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P. S. I Love You was a surprisingly fun movie to watch. And quite frankly, just what I was in the mood for: something light, escapist, and not cheesy. I admit, I was very pessimistic about me liking the movie at first. (I got wind of a lot of negative reviews.) But when the screen faded out and the credits rolled, I felt remarkably pleased, even giddy.
My favorite part of the movie was the relationships between the romantic leads. Gerry and Holly were really sweet together. And Gerry was so good to Holly. His patience with her during their big argument scene was unbelievable. (Try being even-toned the next time your wife picks a heated fight with you over something trivial.) And does anything really need to be said about his having arranged the whole letter thing? Amazing. What gets me isn’t the showiness of it all. What gets me is the heart behind it. Gerry knew his wife so incredibly well. He knew she would have a very difficult time coping with his death. He knew she would need him to walk her through the grief. And so he went out of his way, while battling what must have been a lot of physical pain — I’ve never had one, but brain tumors don’t sound like fun — to plan and arrange everything, so that Holly could move on afterward in a healthy manner.
I also liked the romance between Holly and William, and the manner in which it was handled in light of Holly’s grief and Gerry’s death: how their attraction was so obvious and so mutual, yet William held back a bit when he saw how Holly was still unready to move on. (It would have been so weird — and a tad too unbelievable — if the two of them got together when they could have!) I’m miffed that they didn’t get much screen time together, but quite pleased by the scenes we did get of them interacting. Gosh, they were so cute together.
Some of the lines in the movie were hysterically funny, and quite clever. Others, insightful and humorous. Here are some of my favorites:
“We’re so arrogant, aren’t we? So afraid of age, we do everything we can to prevent it. We don’t realize what a privilege it is to grow old with someone. Someone who doesn’t drive you to commit murder or doesn’t humiliate you beyond repair.”
— Daniel Connelly
Denise Hennessey: [Denise is admiring Ted as he walks by] Ooohhh, he’s delicious isn’t he? I’d serve coffee on that a**.
John McCarthy: Do you have to be so vulgar about men? Like they’re pieces of meat?
Denise: I’m sorry, John. I forgot you’re sensitive about your flat a**.
John: You know, Denise, that’s why you’re not married. Women act like men. Then they complain men don’t want them.
Denise: Oh, is that why? ‘Cause I thought it was something different. I thought that it was ’cause I deserved the best and he’s out there. He’s just with all the wrong women. And let me be clear. After CENTURIES of men looking at my tits instead of my eyes and pinching my a** instead of shaking my hand, I now have the DIVINE right to stare at a man’s BACKSIDE with vulgar, cheap appreciation if I want to!
Sharon McCarthy: Well said!
Denise: Yeah, well, I thought so.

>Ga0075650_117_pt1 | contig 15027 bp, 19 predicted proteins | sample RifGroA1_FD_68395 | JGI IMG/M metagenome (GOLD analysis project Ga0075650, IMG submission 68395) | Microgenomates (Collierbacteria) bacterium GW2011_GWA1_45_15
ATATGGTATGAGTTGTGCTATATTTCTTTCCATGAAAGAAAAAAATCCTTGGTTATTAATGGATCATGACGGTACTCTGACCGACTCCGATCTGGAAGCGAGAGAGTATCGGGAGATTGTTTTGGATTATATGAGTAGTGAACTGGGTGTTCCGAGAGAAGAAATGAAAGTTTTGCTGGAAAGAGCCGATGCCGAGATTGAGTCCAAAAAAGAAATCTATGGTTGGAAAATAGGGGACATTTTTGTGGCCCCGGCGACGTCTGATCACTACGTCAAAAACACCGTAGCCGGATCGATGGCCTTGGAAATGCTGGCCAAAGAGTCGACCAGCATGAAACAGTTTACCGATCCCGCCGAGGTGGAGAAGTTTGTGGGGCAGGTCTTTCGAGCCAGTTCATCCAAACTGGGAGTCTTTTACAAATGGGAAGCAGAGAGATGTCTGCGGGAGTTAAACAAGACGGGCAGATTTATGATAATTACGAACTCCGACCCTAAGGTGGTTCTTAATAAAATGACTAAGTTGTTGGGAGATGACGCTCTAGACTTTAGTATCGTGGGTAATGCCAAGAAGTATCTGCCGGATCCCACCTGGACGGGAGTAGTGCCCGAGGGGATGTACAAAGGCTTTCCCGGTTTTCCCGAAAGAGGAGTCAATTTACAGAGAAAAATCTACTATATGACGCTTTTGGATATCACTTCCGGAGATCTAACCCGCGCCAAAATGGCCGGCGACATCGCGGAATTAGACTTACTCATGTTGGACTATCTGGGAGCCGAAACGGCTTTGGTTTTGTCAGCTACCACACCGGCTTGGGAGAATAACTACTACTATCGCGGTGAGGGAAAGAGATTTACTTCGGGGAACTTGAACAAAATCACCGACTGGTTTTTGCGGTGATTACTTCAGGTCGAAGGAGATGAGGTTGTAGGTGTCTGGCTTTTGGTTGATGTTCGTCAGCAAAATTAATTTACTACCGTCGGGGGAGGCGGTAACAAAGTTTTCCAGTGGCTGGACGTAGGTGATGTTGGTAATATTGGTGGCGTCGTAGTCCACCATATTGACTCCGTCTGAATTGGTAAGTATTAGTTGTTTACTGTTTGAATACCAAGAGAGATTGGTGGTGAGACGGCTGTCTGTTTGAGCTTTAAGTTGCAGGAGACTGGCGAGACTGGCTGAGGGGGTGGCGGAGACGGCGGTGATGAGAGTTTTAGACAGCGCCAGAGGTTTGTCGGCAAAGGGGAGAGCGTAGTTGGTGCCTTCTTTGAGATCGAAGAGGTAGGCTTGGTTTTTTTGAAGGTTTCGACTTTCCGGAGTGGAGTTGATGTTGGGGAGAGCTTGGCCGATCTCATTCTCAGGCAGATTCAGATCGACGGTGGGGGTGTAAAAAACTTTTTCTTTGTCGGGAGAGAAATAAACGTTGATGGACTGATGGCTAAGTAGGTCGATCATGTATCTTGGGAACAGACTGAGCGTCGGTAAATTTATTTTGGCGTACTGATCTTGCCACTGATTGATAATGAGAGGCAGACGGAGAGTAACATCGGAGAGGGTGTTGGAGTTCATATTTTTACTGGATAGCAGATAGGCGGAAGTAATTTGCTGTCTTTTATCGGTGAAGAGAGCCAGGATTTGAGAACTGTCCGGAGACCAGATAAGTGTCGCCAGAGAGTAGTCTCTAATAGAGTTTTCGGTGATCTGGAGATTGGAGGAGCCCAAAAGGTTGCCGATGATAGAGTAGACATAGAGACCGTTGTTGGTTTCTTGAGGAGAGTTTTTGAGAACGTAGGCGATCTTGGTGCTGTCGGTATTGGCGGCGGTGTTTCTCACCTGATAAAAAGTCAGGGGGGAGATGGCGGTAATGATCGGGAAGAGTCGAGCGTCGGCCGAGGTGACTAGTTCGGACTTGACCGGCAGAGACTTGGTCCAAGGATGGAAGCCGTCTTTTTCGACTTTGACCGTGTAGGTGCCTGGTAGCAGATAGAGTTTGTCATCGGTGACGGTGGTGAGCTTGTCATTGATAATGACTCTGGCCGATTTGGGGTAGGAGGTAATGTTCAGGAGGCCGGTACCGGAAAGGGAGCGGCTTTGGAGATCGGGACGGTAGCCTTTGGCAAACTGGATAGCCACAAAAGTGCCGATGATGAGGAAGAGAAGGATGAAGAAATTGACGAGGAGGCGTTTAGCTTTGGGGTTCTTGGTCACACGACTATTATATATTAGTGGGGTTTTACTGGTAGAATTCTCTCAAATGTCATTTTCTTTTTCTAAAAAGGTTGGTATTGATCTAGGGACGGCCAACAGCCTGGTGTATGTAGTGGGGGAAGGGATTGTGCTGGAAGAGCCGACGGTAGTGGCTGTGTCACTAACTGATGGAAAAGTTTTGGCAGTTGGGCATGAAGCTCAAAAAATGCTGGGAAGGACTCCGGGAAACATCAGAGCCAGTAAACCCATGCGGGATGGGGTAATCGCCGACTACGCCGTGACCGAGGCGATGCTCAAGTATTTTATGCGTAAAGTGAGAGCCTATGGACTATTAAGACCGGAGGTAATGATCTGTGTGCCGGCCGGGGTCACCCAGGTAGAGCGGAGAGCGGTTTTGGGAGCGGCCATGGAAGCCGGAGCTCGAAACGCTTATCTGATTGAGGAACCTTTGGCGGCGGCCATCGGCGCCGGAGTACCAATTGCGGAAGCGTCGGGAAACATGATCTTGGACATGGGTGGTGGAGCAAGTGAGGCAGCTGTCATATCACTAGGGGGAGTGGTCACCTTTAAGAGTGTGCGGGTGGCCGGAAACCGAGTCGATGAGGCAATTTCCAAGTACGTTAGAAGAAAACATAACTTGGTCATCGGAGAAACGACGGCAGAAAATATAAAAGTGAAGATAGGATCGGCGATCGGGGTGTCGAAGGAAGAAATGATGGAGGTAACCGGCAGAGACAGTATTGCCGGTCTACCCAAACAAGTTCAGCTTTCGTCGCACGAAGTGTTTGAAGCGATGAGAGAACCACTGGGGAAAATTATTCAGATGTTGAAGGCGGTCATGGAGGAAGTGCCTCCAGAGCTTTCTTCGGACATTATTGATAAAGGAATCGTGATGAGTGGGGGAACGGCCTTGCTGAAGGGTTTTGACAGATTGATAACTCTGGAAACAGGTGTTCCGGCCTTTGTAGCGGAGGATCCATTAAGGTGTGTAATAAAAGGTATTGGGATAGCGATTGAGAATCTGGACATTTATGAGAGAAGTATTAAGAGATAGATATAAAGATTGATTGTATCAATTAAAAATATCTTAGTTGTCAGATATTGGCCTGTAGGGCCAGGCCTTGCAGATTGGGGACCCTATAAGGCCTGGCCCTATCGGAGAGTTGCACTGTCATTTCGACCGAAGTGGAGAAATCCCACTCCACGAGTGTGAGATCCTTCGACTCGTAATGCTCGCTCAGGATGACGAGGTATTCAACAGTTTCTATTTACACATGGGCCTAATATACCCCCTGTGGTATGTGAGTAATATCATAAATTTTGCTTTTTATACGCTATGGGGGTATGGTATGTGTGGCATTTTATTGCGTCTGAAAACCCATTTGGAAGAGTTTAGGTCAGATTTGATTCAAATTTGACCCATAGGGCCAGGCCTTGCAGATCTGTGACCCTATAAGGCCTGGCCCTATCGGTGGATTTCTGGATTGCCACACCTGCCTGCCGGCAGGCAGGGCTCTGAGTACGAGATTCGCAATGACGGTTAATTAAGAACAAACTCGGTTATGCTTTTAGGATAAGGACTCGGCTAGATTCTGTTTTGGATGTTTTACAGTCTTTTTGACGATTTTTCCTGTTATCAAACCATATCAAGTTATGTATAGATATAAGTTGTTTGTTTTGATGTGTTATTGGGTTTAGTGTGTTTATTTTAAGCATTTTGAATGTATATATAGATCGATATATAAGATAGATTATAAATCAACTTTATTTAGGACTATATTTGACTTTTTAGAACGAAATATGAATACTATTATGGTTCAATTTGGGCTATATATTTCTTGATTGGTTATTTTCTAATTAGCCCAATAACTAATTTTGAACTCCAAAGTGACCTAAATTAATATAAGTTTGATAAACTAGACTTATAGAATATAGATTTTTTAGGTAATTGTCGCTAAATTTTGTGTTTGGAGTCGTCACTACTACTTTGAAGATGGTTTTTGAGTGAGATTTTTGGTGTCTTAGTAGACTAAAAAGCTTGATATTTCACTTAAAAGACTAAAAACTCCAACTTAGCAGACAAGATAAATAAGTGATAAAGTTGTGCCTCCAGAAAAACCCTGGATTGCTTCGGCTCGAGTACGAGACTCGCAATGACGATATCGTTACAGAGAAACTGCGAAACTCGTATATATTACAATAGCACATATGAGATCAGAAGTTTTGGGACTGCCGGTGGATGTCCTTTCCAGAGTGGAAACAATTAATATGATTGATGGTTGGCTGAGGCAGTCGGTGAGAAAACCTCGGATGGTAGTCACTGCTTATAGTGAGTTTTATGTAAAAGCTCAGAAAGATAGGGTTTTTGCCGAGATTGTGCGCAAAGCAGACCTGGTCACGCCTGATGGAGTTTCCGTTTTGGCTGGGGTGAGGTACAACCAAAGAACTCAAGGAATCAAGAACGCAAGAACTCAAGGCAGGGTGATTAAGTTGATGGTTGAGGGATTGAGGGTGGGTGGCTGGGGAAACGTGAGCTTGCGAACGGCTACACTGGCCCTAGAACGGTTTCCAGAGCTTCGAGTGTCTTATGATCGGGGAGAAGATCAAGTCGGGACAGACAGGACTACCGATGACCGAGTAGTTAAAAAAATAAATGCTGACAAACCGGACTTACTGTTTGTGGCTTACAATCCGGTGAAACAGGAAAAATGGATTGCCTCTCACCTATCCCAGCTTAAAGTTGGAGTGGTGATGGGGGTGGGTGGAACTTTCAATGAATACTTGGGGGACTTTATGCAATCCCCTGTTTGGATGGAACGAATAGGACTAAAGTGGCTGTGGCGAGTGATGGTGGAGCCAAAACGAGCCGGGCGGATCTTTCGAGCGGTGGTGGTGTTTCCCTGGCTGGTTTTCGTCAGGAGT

Gosh, I loved the bits between Holly and her girl friends at the pub.
Holly Kennedy: I left without saying anything. He must think I’m an idiot.
Denise: Well, you’re an American. They expect us to be idiots.
Sharon: [Convincing Holly to go talk to William] Plus you’re an American. You’ve got the foreign exotic stuff going for you.
Holly: Oh there is nothing exotic about being an American.
Sharon: Well he doesn’t know that!
Some of the technical / creative aspects of the movie didn’t sit well with me. I didn’t particularly like the camera work (ha, I sound like such a snob when I say that). Nor did I like the way the movie handled the flashback scenes. They just bled into the present day shots, which wasn’t terribly confusing, but caused the movie to feel jerky and a bit strange, as if there was no difference between what Holly was experiencing in the present day and what she was seeing through her memories. But I think what irked me most of all was Holly’s overall aesthetic. Her wardrobe looked too … random, as if the costume department had Hilary Swank throw on whatever was at hand. I didn’t see any sort of thematic unity with her costumes. In one scene, she’s wearing a loose, silky blouse of vibrant fuschia; the next, she’s donning a mint green top with a very Regency era vibe to it, complete with beaded embroidery; the next, she’s wearing a cream-colored turtleneck with a belted trench coat. Even if the idea was to make Holly look less made up, so to speak, and more “normal Jane,” by making her wardrobe look piecemeal, there should have been some unifying factor to it, like a color palette, or a specific style of clothes, just like anyone’s wardrobe. I don’t know if I can say that the lack of a theme totally threw off the feel of the movie, but I felt noticeably distracted by the seeming randomness of Holly’s costume choices. I think a more cohesive wardrobe would have attributed to the overall cohesiveness of the film.
P. S. I Love You was a fun movie to watch. And just what I needed that day. (Work has been pretty crazy these last couple of weeks.) I think I’m willing to buy the DVD, since I could see myself watching it again. And again. And maybe again. But for the time being, I think I’ll stick to hunting down a cheap copy of the book by Cecelia Ahern, which the movie is based off of. I’ve heard some pretty negative reviews of the book, calling it trite and akin to something from the realm of badly written fanfiction. But I’m keeping an open mind. Who knows, it may just surprise me.